He goes on to claim the railroad will spread AIDS and destroy the environment. I'm hella disappointed in him. The notion that a Shangri-La can survive only as long as its existence remains a secret isn't new. All sorts of people believe that their culture can only continue if unexposed to foreign influence, but we have plenty of names for that kind of small-mindedness. Besides, if there is one belief system that'll survive, it's that one. It's already happened once. The 13th century saw the rise of the greatest conqueror in the history of the world. Having engineered the perfect weapon of war, the Mongolian horse, Genghis Khan and his son Ogodei rode the Mongol hordes like a freight train over Asia and eastern Europe. Upon encountering a new territory, the Mongolians would issue an ultimatum: if you surrender, we'll only kill some of your strongest men, but resist us and we'll kill you all. However, when it came to administration of conquered territories, the Mongolians were quite permissive and allowed people to go on worshipping how they would. Especially in T'bet. As a matter of fact, the Mongolians were so affected by the T'betans' peculiar flavor of Buddhism that many converted. Genghis's grandson Kublai even took a monk as his personal advisor. The monk, named 'Phags-pa, so impressed Kublai that Kublai eventually put him in charge of the government of T'bet – thereby establishing the theocracy that tDL claims inheritance of. Things change. There's no need to fret. Besides, I'd be a lot more worried about places like Banyan Tree Resort than handicapped prostitutes, if I were him. I've been doing a lot of thinking about xenophobia recently. At least, as it applies to language. Check out this billboard in downtown Qingdao.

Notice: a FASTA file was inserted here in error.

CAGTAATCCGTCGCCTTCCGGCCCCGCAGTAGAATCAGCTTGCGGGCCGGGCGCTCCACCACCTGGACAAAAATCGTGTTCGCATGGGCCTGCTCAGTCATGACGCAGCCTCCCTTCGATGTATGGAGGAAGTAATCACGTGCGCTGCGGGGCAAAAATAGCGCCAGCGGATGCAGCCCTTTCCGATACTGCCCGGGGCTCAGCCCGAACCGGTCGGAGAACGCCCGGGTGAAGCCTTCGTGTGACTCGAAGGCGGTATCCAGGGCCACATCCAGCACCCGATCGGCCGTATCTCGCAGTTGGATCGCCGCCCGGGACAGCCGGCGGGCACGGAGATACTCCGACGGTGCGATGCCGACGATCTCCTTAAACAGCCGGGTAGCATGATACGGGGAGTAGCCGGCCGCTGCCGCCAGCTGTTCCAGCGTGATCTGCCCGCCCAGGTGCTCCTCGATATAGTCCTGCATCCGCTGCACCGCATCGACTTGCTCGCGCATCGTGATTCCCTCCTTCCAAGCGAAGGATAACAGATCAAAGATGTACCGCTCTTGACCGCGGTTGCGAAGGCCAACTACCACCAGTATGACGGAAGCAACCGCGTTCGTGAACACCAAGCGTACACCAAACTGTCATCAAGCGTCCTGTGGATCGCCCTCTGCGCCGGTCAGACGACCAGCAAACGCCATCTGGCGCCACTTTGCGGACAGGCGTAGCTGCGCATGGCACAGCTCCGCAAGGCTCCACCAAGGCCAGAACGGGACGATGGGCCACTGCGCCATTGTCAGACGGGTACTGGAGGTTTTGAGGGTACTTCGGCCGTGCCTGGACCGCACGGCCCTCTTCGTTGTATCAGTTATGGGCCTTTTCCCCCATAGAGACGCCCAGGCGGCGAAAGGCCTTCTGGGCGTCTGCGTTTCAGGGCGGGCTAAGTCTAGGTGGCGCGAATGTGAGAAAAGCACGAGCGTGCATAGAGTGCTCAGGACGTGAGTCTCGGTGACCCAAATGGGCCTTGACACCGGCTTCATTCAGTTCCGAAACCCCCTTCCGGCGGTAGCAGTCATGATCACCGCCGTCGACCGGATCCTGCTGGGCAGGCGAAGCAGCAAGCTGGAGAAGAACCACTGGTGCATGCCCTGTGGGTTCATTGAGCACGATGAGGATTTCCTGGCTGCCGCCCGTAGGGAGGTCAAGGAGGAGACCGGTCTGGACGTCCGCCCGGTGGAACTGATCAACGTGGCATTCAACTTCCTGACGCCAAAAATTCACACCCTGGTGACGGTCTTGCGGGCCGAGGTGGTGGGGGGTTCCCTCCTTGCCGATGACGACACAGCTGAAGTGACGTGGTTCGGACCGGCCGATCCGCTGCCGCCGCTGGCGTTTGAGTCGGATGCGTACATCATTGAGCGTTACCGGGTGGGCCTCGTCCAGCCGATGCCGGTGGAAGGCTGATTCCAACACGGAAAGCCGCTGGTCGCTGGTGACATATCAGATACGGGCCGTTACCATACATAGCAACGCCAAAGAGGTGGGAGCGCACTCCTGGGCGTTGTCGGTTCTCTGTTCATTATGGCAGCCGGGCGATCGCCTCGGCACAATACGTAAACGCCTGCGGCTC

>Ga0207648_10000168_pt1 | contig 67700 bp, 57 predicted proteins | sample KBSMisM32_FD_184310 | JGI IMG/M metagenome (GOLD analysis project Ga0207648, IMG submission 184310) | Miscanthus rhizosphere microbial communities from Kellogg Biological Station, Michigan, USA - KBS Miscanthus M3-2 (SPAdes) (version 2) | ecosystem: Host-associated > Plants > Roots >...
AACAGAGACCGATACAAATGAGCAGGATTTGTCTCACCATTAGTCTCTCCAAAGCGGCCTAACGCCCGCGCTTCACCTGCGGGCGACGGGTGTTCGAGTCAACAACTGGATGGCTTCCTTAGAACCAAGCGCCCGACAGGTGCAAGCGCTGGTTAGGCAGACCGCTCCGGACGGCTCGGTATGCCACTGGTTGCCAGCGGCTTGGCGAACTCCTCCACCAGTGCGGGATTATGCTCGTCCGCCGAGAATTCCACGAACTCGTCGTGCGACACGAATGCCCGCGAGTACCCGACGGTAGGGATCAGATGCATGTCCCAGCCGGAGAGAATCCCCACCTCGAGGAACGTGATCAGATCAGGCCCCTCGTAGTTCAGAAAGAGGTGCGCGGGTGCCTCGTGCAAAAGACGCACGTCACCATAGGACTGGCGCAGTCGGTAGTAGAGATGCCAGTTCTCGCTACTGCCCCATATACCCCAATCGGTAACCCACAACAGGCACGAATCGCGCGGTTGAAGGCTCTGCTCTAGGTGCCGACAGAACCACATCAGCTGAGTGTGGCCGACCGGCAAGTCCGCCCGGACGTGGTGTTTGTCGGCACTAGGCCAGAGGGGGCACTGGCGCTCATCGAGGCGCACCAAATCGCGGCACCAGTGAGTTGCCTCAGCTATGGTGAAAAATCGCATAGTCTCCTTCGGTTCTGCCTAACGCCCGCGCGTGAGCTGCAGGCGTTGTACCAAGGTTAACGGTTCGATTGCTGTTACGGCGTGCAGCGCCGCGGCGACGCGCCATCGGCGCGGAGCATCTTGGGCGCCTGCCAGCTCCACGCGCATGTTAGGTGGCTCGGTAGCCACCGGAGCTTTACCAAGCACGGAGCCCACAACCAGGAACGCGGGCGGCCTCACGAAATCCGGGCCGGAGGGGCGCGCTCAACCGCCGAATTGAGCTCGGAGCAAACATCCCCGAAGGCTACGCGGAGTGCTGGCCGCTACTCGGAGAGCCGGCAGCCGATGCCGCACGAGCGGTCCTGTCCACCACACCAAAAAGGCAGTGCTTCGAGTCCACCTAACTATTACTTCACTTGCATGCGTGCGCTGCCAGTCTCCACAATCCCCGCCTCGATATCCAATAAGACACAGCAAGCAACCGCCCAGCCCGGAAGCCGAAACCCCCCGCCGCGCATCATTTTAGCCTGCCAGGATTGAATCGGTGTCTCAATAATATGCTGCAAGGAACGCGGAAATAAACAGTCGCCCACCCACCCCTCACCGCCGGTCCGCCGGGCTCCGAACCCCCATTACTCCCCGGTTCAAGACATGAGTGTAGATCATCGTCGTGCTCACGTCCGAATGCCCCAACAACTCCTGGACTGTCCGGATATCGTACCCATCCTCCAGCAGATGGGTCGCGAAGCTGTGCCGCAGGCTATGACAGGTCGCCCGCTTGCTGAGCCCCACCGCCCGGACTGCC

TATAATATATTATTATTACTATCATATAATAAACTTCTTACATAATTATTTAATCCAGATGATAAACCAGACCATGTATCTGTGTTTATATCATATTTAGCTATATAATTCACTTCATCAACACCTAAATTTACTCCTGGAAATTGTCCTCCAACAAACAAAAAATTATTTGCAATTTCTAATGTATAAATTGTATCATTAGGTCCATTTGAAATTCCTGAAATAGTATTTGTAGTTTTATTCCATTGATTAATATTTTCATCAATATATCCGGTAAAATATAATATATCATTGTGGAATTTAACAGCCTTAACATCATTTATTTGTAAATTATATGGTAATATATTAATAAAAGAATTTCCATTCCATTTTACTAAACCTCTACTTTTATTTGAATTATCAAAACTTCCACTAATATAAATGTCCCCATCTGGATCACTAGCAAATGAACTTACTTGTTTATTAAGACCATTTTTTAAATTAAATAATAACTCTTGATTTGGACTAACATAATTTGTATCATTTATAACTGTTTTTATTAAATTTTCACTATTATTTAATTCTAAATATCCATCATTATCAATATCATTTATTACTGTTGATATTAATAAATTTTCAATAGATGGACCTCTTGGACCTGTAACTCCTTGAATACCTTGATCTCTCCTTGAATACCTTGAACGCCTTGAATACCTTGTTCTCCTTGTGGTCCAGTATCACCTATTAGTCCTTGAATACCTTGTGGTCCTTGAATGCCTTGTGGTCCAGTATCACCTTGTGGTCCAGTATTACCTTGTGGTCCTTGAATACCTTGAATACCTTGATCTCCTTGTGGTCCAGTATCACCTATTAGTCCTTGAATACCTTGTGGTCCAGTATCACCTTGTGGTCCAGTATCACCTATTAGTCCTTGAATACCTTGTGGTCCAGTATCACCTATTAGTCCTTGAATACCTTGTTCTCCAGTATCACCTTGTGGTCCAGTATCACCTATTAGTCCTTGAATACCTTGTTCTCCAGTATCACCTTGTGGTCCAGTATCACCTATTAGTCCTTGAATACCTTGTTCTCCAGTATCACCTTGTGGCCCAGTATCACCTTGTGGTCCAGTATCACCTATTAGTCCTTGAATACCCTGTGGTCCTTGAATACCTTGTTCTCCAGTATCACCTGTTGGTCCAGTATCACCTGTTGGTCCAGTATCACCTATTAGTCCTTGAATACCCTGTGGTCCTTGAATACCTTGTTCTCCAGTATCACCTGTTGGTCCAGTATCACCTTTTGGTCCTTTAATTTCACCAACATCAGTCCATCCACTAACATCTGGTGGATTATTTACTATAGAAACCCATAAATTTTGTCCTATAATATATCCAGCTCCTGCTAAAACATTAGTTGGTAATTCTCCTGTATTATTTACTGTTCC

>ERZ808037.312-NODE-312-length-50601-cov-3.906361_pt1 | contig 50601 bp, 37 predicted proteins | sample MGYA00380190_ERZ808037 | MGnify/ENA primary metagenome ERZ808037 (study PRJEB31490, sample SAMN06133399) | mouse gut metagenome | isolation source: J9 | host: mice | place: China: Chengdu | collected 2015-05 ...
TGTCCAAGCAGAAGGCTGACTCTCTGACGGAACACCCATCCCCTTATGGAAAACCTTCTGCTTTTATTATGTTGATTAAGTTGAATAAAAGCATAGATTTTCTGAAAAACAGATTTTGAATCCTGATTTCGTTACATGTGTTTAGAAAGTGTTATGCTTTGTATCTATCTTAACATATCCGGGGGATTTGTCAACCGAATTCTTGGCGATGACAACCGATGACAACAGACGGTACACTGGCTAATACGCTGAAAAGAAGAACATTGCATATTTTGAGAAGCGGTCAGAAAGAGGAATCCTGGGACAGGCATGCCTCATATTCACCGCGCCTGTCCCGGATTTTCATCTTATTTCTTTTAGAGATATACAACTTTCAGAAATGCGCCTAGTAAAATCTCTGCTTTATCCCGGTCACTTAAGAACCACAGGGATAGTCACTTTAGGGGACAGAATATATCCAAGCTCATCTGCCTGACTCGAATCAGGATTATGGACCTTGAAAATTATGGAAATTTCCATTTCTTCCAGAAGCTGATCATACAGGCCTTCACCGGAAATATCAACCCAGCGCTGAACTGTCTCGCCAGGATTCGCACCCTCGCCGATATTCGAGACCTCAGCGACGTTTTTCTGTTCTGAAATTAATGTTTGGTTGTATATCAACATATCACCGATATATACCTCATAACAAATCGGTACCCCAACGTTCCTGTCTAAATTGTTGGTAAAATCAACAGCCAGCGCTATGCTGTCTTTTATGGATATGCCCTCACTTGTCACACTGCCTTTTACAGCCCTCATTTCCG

Haagen-Dazs